Most of us don’t like going to the doctor’s or dentist’s office, and it’s pretty easy to make us uncomfortable.
Especially if we make a special request and it isn’t honored, confided the “Am I the A**hole?” (AITA) subReddit.
Redditor Much_Chocolate5531 made it clear to her doctor’s office that she only wanted to work with female doctors and nurses.
But when her doctor appeared, accompanied by a male medical school student, the Original Poster (OP) felt pressured to allow him to stay in the room.
She asked the sub:
“AITA for not being comfortable with a male med student being in the room while my doctor performed a physical exam?”
The OP made a request for only female medical staff to come into the room.
“I (16 Female) recently went to the pediatrician with my mom for my physical exam.”
“I’ve never been comfortable with male doctors and have always requested female ones, and I was expecting an all-female team of doctors today, as it was what I requested.”
“After the nurse took my vitals, I was told to undress and get into a dressing gown and that the doctor would be in shortly.”
Something surprising happened during her appointment.
“After I had gotten into my gown, my doctor entered the room with a young man.”
“This had never happened before and i was extremely uncomfortable, as I was wearing nothing but a dressing gown, which I knew I was going to have to remove for later parts of the exam.”
“The doctor asked me and my mom if we were ok with the man, a male med student, watching my physical. Even though both my mom and I weren’t comfortable with this, neither of us knew how to say no, so we allowed him to come in.”
The OP was overwhelmed.
“The doctor then started asking questions about my mental health, which I wanted to answer but didn’t feel comfortable answering with this random man standing there staring at me.”
“I sat through a few questions and then all of a sudden broke down and started to cry, as I was so uncomfortable with this, I didn’t want the exam to continue.”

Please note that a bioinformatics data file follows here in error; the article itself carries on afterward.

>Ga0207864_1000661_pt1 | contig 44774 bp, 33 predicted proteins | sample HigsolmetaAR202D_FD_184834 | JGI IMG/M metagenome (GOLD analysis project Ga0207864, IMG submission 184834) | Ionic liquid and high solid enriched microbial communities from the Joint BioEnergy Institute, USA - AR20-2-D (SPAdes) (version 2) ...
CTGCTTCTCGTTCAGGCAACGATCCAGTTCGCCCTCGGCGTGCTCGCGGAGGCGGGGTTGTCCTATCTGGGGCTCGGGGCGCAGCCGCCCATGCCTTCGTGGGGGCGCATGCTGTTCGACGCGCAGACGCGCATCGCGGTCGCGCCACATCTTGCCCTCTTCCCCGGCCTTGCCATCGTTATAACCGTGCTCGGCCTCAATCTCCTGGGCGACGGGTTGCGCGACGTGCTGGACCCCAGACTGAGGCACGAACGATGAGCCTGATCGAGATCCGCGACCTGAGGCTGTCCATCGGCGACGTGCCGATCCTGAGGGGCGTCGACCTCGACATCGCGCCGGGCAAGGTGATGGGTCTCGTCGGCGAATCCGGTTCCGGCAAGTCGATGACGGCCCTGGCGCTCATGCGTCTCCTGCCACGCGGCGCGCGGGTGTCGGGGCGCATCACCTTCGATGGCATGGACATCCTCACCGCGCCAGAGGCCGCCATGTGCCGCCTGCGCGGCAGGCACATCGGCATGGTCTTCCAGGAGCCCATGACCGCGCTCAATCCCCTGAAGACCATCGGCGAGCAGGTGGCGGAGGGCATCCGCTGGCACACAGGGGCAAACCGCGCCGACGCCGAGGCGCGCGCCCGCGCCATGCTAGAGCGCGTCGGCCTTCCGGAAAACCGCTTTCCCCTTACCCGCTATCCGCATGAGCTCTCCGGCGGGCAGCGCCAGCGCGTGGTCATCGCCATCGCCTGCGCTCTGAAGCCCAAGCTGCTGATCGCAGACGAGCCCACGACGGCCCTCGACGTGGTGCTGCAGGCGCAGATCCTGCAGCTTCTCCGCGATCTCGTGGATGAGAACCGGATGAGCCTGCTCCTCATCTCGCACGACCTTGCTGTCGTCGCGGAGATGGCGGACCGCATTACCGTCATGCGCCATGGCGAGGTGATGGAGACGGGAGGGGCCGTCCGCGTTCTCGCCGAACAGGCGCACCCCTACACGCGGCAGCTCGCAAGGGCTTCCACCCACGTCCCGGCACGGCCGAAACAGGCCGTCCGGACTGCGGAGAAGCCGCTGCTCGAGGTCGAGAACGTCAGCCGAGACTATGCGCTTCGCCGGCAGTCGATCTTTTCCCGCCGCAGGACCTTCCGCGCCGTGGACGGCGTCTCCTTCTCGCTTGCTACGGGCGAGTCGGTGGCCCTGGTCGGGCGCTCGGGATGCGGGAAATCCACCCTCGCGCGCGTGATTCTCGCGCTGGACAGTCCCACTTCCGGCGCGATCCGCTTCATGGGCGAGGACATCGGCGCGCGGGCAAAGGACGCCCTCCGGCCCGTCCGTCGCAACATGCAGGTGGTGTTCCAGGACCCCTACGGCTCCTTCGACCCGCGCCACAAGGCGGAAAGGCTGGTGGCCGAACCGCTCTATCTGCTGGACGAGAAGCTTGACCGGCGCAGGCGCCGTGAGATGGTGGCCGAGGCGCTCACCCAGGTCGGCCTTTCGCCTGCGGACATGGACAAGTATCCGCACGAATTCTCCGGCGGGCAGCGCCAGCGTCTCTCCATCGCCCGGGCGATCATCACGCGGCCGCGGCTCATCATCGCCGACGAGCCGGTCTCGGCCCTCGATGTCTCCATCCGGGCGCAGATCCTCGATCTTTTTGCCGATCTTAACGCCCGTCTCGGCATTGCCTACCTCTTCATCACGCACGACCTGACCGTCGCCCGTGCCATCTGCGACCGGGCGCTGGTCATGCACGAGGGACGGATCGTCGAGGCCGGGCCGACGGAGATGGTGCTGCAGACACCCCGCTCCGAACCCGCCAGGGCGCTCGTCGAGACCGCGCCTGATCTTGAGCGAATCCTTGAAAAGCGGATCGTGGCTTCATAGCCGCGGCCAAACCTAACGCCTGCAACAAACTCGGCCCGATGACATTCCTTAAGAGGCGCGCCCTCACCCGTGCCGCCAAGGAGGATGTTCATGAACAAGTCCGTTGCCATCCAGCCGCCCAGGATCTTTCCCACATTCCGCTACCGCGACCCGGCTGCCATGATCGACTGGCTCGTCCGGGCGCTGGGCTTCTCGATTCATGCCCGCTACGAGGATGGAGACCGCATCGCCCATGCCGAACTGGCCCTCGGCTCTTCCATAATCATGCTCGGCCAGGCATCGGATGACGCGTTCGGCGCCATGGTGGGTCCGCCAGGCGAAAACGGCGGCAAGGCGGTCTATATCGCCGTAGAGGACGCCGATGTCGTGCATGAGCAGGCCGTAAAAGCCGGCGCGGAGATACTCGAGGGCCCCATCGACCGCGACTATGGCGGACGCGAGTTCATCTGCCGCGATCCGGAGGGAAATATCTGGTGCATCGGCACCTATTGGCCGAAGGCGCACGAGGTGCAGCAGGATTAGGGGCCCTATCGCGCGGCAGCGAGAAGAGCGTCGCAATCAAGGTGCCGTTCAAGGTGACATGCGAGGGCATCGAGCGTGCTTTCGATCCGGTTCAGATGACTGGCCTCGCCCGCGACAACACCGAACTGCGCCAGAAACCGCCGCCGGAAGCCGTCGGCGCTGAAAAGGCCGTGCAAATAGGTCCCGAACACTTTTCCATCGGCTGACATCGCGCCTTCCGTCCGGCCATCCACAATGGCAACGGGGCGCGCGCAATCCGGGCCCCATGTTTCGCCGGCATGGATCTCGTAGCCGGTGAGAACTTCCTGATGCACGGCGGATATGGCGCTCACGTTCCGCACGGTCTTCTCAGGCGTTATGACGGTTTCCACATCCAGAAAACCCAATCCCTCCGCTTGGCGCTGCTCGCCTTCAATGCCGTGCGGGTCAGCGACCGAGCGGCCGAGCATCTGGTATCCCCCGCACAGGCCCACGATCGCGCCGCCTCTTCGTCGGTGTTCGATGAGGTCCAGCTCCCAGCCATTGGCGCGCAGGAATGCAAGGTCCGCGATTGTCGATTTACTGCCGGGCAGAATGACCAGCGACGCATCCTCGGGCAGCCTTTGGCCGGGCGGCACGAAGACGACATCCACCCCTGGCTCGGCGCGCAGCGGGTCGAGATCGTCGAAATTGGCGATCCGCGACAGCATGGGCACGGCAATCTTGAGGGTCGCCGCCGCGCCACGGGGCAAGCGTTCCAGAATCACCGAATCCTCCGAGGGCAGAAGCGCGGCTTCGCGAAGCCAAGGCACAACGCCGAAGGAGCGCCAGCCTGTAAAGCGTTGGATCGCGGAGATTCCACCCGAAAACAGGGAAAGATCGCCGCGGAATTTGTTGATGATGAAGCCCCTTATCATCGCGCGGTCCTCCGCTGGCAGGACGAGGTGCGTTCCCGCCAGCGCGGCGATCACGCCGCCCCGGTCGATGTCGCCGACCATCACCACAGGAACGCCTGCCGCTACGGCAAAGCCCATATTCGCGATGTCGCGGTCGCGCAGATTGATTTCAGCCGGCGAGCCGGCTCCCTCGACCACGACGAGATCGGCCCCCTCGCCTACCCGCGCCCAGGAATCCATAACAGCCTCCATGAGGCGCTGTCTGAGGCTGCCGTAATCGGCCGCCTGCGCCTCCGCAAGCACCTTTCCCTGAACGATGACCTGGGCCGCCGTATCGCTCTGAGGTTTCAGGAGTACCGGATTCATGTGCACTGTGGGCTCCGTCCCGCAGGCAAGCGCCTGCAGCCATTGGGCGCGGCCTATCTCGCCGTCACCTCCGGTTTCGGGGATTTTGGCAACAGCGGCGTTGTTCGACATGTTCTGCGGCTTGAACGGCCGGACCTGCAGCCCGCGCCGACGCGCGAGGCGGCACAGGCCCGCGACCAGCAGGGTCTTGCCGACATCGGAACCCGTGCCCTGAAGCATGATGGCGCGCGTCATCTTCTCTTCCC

“I told the doctor how uncomfortable I was while I cried, and she told the man to leave the room.”
“As I continued to cry, she told me how she didn’t think I would react that way and that she was sorry, but she seemed rude and not happy during the rest of the exam.”
The OP wasn’t sure what to think.
“I discussed this with my mom and we both think the doctor was in the wrong, but based on the doctor’s reaction to my feelings, it seems like I was the one being rude.”
Fellow Redditors weighed in:
- NTA: Not the A**hole
- YTA: You’re the A**hole
- ESH: Everybody Sucks Here
- NAH: No A**holes Here
Some said the OP should have had her wishes honored.
“Your doctor is TA for taking anybody into that room where you were sitting in a gown without checking with you first.”
“Seriously. Normal practice is to ASK the patient whether they are okay with the presence of a med student, and not ask that question after the patient has undressed. It definitely isn’t okay to start the exam without clearing this with the patient first, regardless of how the doctor expects you to respond.”
“You were NOT rude. At all. NTA.” – Signal-Television510
“It’s really annoying to me that people are blaming the patient and her mother (who already asked for a female doctor) for being uncomfortable under pressure.”
“We are not all the same people. Some people find conflict difficult, even as simple as being ‘disagreeable’ to a doctor (person in authority/gatekeeper to your care) and saying no.”
“We all deserve proper care. The doctor went against protocol for bringing in medical students.” – Sel-Reddit
“The doctor should have been more understanding, especially for an underage patient who had expressed a preference for only female practitioners.” – Crackinggood
“It’s also confusing to blame the OP since the medical staff already disregarded her request for female care.”
“Why would she trust that saying no now would end well?”
“Or is the medical student not a ‘doctor,’ and they’re going off the insane semantics of, ‘You only requested a female DOCTOR’?” – StykerC3
“When I was 12, I had a very unusual female problem. So unusual in fact, it’s in the medical books. I saw my first dr for years. As you can imagine, at 12 I was very hesitant to have a guy ‘down there.'”
“As time went on, I had lots of people taking a look. (5 residents, dr, 2 nurses and my mom is my record) Never once was ANYBODY allowed in the room besides my dr and his nurse without my permission in advance.”